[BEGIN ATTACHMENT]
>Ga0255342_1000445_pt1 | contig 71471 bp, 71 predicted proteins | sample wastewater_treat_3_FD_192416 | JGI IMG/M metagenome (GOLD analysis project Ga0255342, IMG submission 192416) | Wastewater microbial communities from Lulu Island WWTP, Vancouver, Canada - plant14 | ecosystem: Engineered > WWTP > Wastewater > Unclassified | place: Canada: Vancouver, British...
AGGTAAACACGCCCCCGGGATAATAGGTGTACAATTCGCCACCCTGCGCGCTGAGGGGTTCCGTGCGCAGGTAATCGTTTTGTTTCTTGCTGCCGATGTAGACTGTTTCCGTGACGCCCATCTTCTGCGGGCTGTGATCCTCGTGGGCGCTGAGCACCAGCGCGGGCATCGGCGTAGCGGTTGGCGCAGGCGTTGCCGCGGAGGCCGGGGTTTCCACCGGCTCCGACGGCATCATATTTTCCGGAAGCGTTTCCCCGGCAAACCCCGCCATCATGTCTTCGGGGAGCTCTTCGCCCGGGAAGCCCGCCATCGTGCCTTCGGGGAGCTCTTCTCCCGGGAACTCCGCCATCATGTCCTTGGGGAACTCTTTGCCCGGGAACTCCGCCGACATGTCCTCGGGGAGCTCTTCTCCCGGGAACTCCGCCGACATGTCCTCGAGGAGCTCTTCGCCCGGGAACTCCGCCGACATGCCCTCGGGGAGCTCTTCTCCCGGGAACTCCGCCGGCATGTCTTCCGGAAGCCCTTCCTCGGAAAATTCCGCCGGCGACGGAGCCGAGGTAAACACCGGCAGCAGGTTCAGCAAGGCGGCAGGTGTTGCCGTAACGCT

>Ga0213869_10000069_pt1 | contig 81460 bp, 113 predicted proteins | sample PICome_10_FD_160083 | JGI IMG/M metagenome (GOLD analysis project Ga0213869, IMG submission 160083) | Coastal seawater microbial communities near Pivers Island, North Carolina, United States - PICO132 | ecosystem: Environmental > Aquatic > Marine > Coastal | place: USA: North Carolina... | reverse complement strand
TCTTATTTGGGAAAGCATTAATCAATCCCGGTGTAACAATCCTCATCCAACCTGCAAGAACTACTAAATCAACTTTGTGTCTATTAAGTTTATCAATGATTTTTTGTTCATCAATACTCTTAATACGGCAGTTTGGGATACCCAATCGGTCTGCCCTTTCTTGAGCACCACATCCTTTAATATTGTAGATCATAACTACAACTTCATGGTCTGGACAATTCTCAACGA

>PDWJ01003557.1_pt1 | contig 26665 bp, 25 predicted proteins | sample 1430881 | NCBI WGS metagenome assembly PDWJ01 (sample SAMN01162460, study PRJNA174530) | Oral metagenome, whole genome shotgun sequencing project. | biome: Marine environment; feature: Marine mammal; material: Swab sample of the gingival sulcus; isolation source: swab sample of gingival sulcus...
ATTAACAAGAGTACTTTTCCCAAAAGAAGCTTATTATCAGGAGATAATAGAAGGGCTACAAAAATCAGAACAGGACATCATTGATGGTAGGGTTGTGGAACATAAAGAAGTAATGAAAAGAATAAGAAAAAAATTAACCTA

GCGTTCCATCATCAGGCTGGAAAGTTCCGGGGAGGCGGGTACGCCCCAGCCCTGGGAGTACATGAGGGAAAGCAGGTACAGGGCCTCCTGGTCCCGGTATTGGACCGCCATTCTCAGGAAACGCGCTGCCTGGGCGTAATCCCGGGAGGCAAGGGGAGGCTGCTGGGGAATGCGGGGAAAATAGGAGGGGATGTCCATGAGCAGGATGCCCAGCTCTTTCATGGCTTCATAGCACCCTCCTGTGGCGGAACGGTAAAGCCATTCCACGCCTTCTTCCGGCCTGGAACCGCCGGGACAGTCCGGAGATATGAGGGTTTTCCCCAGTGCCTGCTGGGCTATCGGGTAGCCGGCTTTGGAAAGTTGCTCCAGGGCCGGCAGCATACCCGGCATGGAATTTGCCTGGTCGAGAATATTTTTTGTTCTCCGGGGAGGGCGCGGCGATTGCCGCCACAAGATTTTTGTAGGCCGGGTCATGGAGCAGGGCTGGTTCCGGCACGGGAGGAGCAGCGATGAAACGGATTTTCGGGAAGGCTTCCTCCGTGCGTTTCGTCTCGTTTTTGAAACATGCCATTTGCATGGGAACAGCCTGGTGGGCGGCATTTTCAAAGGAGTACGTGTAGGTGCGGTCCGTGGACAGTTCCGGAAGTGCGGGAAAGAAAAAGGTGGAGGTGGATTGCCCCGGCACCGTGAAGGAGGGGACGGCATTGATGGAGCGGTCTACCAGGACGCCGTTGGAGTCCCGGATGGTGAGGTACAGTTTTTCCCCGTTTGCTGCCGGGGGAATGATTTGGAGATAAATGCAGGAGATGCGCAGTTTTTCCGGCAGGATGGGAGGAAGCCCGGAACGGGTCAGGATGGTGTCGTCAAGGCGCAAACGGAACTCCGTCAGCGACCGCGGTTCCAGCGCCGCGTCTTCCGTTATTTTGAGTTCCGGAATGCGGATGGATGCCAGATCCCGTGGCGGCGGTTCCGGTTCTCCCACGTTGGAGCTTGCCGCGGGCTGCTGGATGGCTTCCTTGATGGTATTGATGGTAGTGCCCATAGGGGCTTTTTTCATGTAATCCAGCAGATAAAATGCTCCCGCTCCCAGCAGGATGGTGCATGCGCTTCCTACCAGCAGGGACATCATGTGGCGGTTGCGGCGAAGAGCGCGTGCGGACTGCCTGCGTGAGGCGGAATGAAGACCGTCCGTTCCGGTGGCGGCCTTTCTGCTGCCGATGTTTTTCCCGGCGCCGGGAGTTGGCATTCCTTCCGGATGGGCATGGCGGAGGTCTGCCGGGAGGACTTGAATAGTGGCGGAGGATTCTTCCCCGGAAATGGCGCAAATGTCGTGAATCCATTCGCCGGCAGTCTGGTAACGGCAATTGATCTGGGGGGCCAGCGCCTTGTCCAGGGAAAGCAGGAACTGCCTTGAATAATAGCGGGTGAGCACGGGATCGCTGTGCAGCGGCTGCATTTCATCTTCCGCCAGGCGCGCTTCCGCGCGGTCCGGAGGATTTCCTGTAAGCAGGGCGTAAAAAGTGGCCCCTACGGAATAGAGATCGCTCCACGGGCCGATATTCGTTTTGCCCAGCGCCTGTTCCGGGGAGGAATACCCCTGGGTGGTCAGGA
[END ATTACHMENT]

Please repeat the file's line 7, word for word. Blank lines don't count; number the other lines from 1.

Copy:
GCGTTCCATCATCAGGCTGGAAAGTTCCGGGGAGGCGGGTACGCCCCAGCCCTGGGAGTACATGAGGGAAAGCAGGTACAGGGCCTCCTGGTCCCGGTATTGGACCGCCATTCTCAGGAAACGCGCTGCCTGGGCGTAATCCCGGGAGGCAAGGGGAGGCTGCTGGGGAATGCGGGGAAAATAGGAGGGGATGTCCATGAGCAGGATGCCCAGCTCTTTCATGGCTTCATAGCACCCTCCTGTGGCGGAACGGTAAAGCCATTCCACGCCTTCTTCCGGCCTGGAACCGCCGGGACAGTCCGGAGATATGAGGGTTTTCCCCAGTGCCTGCTGGGCTATCGGGTAGCCGGCTTTGGAAAGTTGCTCCAGGGCCGGCAGCATACCCGGCATGGAATTTGCCTGGTCGAGAATATTTTTTGTTCTCCGGGGAGGGCGCGGCGATTGCCGCCACAAGATTTTTGTAGGCCGGGTCATGGAGCAGGGCTGGTTCCGGCACGGGAGGAGCAGCGATGAAACGGATTTTCGGGAAGGCTTCCTCCGTGCGTTTCGTCTCGTTTTTGAAACATGCCATTTGCATGGGAACAGCCTGGTGGGCGGCATTTTCAAAGGAGTACGTGTAGGTGCGGTCCGTGGACAGTTCCGGAAGTGCGGGAAAGAAAAAGGTGGAGGTGGATTGCCCCGGCACCGTGAAGGAGGGGACGGCATTGATGGAGCGGTCTACCAGGACGCCGTTGGAGTCCCGGATGGTGAGGTACAGTTTTTCCCCGTTTGCTGCCGGGGGAATGATTTGGAGATAAATGCAGGAGATGCGCAGTTTTTCCGGCAGGATGGGAGGAAGCCCGGAACGGGTCAGGATGGTGTCGTCAAGGCGCAAACGGAACTCCGTCAGCGACCGCGGTTCCAGCGCCGCGTCTTCCGTTATTTTGAGTTCCGGAATGCGGATGGATGCCAGATCCCGTGGCGGCGGTTCCGGTTCTCCCACGTTGGAGCTTGCCGCGGGCTGCTGGATGGCTTCCTTGATGGTATTGATGGTAGTGCCCATAGGGGCTTTTTTCATGTAATCCAGCAGATAAAATGCTCCCGCTCCCAGCAGGATGGTGCATGCGCTTCCTACCAGCAGGGACATCATGTGGCGGTTGCGGCGAAGAGCGCGTGCGGACTGCCTGCGTGAGGCGGAATGAAGACCGTCCGTTCCGGTGGCGGCCTTTCTGCTGCCGATGTTTTTCCCGGCGCCGGGAGTTGGCATTCCTTCCGGATGGGCATGGCGGAGGTCTGCCGGGAGGACTTGAATAGTGGCGGAGGATTCTTCCCCGGAAATGGCGCAAATGTCGTGAATCCATTCGCCGGCAGTCTGGTAACGGCAATTGATCTGGGGGGCCAGCGCCTTGTCCAGGGAAAGCAGGAACTGCCTTGAATAATAGCGGGTGAGCACGGGATCGCTGTGCAGCGGCTGCATTTCATCTTCCGCCAGGCGCGCTTCCGCGCGGTCCGGAGGATTTCCTGTAAGCAGGGCGTAAAAAGTGGCCCCTACGGAATAGAGATCGCTCCACGGGCCGATATTCGTTTTGCCCAGCGCCTGTTCCGGGGAGGAATACCCCTGGGTGGTCAGGA